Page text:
Axl Rose spent fifteen years making the world’s most expensive album as a follow up, getting through eight guitarists, a guest DJ spot as a classic rock Jock on Grand Theft Auto San Andreas, a free style rap from basketball legend Shaquille O’Neal and eventually found Slash’s replacement in a man called Buckethead.
Their new guitarist sported a KFC bucket.
On his head.
It’s easy to laugh now, but people are quick to kiss Paul McCartney’s aged derrière the moment he starts hanging with Kanye.
At least Rose has had the common decency to keep things as weird as possible for his entire career. I’m in no doubt that he has an ever-trundling PR machine, but I’d bet everyone in America a free can of Dr. Pepper (Google it) that he’s never listened to a word they’ve said.
It’s March 2016 now and the world in which we live is soaked in sex and the outspoken. On more than one occasion, I’ve mistaken chewing gum for condoms in a supermarket.
If I flick on ITV any time after 7pm, for my sins, I’m bound to see a crowd cheer to a panel of four putting down some hapless singer or kazoo player, all to the whoops and cheers of a pumped up audience.
Maybe Axl Rose was a visionary after all.
1987 was a year full of excellent albums. The Smiths would bow out in style with their swansong Strangeways, Here We Come. The Jesus & Mary Chain would ditch their feedback in favour of beautiful melodies on Darklands, whereas across The Pond, The Pixies and Dinosaur Jr. were unwittingly shaping the future of music by creating grunge with Come On Pilgrim and You’re Living All Over me, respectively. All are astonishing listens, if you find the time to do so.
Links below for your listening pleasure:
Appetite For Destruction can stand alongside these as an album outstanding in its contribution to music.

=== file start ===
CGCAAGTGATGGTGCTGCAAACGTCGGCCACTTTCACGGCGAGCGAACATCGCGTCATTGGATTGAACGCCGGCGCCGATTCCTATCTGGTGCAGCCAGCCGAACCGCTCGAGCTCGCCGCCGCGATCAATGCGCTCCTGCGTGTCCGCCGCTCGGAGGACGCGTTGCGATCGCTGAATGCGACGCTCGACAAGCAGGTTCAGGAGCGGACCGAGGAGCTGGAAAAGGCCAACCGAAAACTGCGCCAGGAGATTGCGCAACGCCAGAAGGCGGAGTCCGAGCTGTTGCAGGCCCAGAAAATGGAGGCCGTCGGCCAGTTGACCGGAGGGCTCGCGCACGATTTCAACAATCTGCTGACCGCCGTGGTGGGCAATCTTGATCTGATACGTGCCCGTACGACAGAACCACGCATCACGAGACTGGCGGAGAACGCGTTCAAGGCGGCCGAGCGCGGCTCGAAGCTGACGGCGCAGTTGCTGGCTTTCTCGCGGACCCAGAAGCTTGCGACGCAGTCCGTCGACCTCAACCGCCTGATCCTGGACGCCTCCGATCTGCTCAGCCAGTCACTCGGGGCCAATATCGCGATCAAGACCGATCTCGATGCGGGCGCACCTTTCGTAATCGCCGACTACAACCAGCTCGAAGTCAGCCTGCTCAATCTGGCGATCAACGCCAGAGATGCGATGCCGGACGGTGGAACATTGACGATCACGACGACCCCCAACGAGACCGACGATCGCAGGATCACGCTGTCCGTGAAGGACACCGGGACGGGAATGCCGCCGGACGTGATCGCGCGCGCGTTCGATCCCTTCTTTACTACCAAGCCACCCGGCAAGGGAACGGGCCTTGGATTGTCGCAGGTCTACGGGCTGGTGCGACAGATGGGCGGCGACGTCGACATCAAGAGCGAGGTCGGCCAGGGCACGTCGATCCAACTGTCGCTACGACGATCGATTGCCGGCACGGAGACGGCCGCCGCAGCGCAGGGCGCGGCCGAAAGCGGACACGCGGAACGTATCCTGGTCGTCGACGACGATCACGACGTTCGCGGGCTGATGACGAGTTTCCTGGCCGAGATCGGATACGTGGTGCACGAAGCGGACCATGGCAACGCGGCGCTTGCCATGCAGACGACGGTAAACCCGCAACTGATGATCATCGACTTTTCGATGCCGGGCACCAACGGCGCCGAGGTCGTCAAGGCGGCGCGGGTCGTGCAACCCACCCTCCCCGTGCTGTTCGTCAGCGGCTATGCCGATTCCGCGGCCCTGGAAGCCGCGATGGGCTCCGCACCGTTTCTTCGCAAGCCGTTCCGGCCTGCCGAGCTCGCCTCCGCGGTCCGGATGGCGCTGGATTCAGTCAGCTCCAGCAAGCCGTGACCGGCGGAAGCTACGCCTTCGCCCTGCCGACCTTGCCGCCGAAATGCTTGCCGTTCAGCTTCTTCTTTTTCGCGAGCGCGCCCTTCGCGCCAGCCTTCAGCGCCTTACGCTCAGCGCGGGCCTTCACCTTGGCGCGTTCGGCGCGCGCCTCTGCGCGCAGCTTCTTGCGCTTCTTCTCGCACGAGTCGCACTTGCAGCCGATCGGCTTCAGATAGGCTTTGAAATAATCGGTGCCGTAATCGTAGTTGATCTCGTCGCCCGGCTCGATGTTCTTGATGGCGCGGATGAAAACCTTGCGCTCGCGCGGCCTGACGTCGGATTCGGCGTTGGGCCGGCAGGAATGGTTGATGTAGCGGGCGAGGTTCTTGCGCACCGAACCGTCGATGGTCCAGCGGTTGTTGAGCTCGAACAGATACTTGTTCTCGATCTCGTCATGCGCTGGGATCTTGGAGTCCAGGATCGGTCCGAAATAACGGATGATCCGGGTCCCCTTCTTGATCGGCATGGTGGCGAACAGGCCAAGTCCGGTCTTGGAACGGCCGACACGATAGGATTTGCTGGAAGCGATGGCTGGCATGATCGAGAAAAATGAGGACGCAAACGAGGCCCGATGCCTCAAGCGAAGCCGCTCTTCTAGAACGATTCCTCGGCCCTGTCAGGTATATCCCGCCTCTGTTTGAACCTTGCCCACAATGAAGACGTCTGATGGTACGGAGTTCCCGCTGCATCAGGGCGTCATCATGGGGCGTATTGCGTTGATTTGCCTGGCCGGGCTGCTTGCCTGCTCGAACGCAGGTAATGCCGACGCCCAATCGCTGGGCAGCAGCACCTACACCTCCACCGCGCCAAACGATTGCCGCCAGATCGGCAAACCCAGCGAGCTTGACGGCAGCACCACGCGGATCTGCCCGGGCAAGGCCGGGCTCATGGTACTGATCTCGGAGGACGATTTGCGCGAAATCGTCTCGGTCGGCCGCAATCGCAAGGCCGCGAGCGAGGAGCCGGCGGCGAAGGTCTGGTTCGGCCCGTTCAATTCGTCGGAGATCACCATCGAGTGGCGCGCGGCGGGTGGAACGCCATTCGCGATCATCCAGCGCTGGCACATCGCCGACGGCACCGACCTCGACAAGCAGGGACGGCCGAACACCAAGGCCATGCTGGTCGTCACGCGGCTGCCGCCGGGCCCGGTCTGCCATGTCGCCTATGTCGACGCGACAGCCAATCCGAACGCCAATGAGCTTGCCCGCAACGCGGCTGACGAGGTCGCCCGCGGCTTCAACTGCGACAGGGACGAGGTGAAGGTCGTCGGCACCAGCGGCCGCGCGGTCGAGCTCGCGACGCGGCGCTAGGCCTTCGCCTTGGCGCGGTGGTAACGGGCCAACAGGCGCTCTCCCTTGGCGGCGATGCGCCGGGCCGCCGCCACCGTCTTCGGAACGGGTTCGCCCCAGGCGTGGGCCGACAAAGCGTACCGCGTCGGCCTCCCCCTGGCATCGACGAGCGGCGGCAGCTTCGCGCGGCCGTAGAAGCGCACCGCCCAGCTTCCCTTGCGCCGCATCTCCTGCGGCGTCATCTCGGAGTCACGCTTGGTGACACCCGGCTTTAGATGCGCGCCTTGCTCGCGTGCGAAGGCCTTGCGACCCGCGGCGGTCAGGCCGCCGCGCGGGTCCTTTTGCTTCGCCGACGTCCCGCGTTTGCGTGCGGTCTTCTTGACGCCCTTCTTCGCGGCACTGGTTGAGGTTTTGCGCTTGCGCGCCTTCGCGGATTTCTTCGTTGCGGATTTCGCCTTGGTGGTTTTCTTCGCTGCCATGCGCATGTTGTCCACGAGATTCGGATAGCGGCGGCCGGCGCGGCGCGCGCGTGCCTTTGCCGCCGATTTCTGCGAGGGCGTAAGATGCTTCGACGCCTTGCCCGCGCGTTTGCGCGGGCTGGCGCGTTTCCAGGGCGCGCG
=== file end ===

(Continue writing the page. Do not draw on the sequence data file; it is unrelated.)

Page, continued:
In its field of ’80s glam, riffs and excess, it remains almost unsurpassed.
This Friday night along Sunset Strip, you’ll see people dressed like Steve Adler, Joe Perry and Nikki Sixx. All of these countless lookalikes will be in their early twenties.
Steel Panther fans will be seen far and wide.
In a scene from seminal film Withnail & I, drug dealer Danny waxes lyrical about the death of the Sixties, stating that hippie wigs are now being “sold in Woolworths”.
Walk into any costume shop and you can come out looking like Eddie Van Halen. That’s not to say I’m lamenting the death of the scene. 98% of it was terrible.
In the same way that punk had to happen as the Extinction Level Event to the pomposity of rock dinosaurs world-wide, grunge would inevitably kill off hair metal, replacing it with some of the finest music crafted in the last 30 years.
But once in every scene, a striking record can come along, reset the bar then never be bettered. Appetite may be wrapped in drain pipes and Hi-top kicks, but it’s a 50 minute cruise through the last days of Rome, and whilst unapologetic, it’s all the better for being so.
Given enough time, walls crumble and Empires fall. Time judges us all with the same harsh hand and, while one minute, it graces the world with new life, the next it rids it of the previous.
I wanted to write a piece about David Bowie, but however hard, I couldn’t bring myself to do it. I’m having trouble writing this right now. Even though he was a dear friend who spent many years with me, we never actually met each or spoke. I could go on forever, but I won’t.
From the deepest wells of my heart, thank you for everything.